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I'm currently getting an error within Facebook's FacePile code, and I'm baffled by the cause.

facepile.php loads a script which, among other things, has these lines (when pretty-printed):

o = document.createElement('script');
o.src = l[n];
o.async = true;
o.onload = h;
o.onreadystatechange = function() {
  if (o.readyState in c) {
    o.onreadystatechange = null;

(a == document.body, d++ is irrelevant here)

This code loads a script with src = or something equally cryptic (the filename changes occasionally).

In that script, there are these lines at the very top (also when pretty-printed):


if (window.CavalryLogger) {

window.__DEV__ = window.__DEV__ || 0;
if (!window.skipDomainLower && document.domain.toLowerCase().match(/(^|\.)facebook\..*/))
  document.domain = window.location.hostname.replace(/^.*(facebook\..*)$/i, '$1');
function bagofholding() {
function bagof(a) {
  return function() {
    return a;
if (! = function now() {
    return new Date().getTime();
if (!Array.isArray)
  Array.isArray = function(a) {
    return == '[object Array]';

And I'm getting an error which says "SCRIPT5009: 'Date' is undefined", right at the if (! portion. Debugging near that point reveals that Date, Array, Object, Function, etc are all undefined.

Er... how? window exists, as does document (though document.body is null) and a handful of others, but plenty of pre-defined objects aren't. Earlier versions of IE don't seem to have this problem, nor do any other browsers, but multiple machines running IE9 (including a clean VM) all have the same issue.

I doubt I can do anything about it, but I'm very curious how this is happening / what the underlying problem is. Does anyone know, or can they point me to something that might help?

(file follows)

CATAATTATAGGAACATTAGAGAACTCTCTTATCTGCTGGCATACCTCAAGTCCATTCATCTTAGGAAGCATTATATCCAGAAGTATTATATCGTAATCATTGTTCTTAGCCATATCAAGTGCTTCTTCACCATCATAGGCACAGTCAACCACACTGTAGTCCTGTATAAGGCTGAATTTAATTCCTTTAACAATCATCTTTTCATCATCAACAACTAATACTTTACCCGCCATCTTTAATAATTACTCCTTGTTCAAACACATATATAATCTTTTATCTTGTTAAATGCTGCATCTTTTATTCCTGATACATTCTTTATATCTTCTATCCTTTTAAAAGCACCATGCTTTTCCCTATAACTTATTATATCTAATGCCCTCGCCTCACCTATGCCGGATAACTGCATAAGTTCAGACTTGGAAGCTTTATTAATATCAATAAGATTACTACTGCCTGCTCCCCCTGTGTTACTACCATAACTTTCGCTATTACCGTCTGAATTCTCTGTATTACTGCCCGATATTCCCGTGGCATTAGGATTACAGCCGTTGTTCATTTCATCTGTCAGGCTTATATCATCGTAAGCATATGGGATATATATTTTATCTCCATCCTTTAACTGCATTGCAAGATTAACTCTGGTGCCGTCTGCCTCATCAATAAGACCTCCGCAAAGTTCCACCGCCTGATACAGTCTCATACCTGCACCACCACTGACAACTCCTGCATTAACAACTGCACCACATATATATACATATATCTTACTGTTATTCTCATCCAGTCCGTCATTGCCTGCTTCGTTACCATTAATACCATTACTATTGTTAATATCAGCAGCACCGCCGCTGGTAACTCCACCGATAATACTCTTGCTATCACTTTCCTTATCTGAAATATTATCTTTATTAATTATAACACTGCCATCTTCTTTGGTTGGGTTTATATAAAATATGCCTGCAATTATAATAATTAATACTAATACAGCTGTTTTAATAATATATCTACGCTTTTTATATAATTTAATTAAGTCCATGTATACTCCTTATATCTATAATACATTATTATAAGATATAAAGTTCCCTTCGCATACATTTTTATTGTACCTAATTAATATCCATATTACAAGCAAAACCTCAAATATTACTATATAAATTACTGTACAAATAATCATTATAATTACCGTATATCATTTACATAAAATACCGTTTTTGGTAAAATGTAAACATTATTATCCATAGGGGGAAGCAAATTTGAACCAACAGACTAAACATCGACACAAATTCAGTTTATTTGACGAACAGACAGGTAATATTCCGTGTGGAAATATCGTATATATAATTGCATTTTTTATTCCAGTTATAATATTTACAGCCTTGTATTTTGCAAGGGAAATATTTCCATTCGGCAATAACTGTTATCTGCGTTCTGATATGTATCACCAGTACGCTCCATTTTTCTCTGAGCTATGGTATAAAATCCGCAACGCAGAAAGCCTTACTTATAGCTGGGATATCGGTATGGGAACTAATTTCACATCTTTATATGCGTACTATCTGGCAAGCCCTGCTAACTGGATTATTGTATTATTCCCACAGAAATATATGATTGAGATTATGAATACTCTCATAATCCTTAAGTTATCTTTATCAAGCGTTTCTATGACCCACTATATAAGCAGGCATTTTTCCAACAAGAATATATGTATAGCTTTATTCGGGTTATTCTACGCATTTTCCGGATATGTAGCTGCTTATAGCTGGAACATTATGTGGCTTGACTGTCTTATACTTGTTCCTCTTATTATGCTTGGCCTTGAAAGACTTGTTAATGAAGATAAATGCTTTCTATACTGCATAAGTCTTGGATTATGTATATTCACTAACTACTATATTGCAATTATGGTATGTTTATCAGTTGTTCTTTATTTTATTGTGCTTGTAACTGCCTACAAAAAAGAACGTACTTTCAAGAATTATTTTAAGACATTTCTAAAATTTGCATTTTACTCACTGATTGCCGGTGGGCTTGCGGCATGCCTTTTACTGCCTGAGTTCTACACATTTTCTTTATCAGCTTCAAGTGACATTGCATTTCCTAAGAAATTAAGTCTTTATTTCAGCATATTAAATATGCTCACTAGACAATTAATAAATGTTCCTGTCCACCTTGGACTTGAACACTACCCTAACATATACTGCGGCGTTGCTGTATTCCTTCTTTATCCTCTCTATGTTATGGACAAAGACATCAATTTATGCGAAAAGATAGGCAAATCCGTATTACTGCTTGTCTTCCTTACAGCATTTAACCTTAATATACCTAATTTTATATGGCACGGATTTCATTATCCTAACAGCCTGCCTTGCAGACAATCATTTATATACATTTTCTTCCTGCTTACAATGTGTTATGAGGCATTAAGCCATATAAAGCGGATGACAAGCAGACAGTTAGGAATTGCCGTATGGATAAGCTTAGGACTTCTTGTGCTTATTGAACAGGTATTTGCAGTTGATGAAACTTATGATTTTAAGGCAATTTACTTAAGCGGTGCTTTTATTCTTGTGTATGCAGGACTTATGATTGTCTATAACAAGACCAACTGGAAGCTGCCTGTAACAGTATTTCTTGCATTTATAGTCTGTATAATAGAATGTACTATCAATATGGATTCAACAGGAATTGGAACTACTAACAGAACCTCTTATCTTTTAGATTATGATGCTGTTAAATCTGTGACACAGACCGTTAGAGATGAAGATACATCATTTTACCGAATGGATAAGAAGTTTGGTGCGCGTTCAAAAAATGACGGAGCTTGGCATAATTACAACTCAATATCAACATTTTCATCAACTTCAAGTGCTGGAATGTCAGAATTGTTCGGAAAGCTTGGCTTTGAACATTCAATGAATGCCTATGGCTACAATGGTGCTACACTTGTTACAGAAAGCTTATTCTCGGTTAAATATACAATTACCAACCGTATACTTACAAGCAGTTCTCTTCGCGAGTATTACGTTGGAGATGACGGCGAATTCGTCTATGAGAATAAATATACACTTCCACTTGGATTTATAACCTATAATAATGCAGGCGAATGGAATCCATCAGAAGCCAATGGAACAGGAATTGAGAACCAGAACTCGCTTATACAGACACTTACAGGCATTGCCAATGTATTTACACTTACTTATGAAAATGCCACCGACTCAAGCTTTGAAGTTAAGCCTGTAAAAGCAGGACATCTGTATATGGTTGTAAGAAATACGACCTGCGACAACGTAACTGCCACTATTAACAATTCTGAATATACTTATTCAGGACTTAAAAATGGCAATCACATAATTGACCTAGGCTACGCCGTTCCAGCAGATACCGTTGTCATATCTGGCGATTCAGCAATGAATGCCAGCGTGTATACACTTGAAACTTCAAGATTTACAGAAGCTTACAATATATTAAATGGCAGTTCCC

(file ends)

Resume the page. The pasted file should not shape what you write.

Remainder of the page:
-- edit:

Prior to posting this question, I had found this site:

While it seemed (and still does) like it might be the source of the problem, I can't replicate it under any smaller circumstances. All combinations I've tried still have Date, etc defined ; which isn't too surprising, as otherwise I'm sure others would be seeing many more problems with IE.

share|improve this question
Built–in objects like Date, Array, etc. should always available in the global context. How can a function execute if there is no Function constructor? Strange issue indeed. – RobG Mar 14 '12 at 2:41
try without "o.async = true;" – M. Dave Auayan Mar 14 '12 at 21:32
I can't - this is in Facebook's code, and I haven't been able to reproduce it with any of my own (though I haven't tried mirroring the whole thing. I may do that later). Unless IE9 has some way to edit the javascript that's currently running? – Groxx Mar 14 '12 at 21:48
I bet on: 1. typo, 2. Date is redefined in this context (event though it looks like global), 3. some code overwritten Date. For 2. try window.Date – kirilloid Jul 6 '12 at 9:36
The referred article ies-premature-execution-problem is not accessible anymore at the given link. Presumably this is the same article at a new location: – Paul Gobée Jul 10 '13 at 0:21

If you step through with a javascript debugger at the first point any JS gets run. At the same time add a watch for Date/Array etc. and note when it goes to null. Might be slow and laborious but I can't see why it wouldn't work.

share|improve this answer
They're undefined before the first line is executed, and only in the loaded script (not the other scripts in the page). – Groxx Jul 12 '12 at 23:29
If that is guaranteed then it sounds like a javascript parsing error or some kind of typo. How do you know that know js has run? – Lee Taylor Jul 12 '12 at 23:32
It hits the breakpoint. It's very likely a browser bug of some kind, it's just weird that I've only seen it on that file. – Groxx Jul 12 '12 at 23:52

You may want to try adding the script in a document.ready function. In other words, insure that the FB script is processed only after the DOM is ready. But, based on the link you give to Guy's Pod (great article, by the way), it seems you're right in the assertion that IE is downloading and executing the script pre-maturely (hence my suggestion to add a wrapper so that it only executes after the DOM ready event). IE9 is probably sandboxing the executing script (outside the document/window scope).

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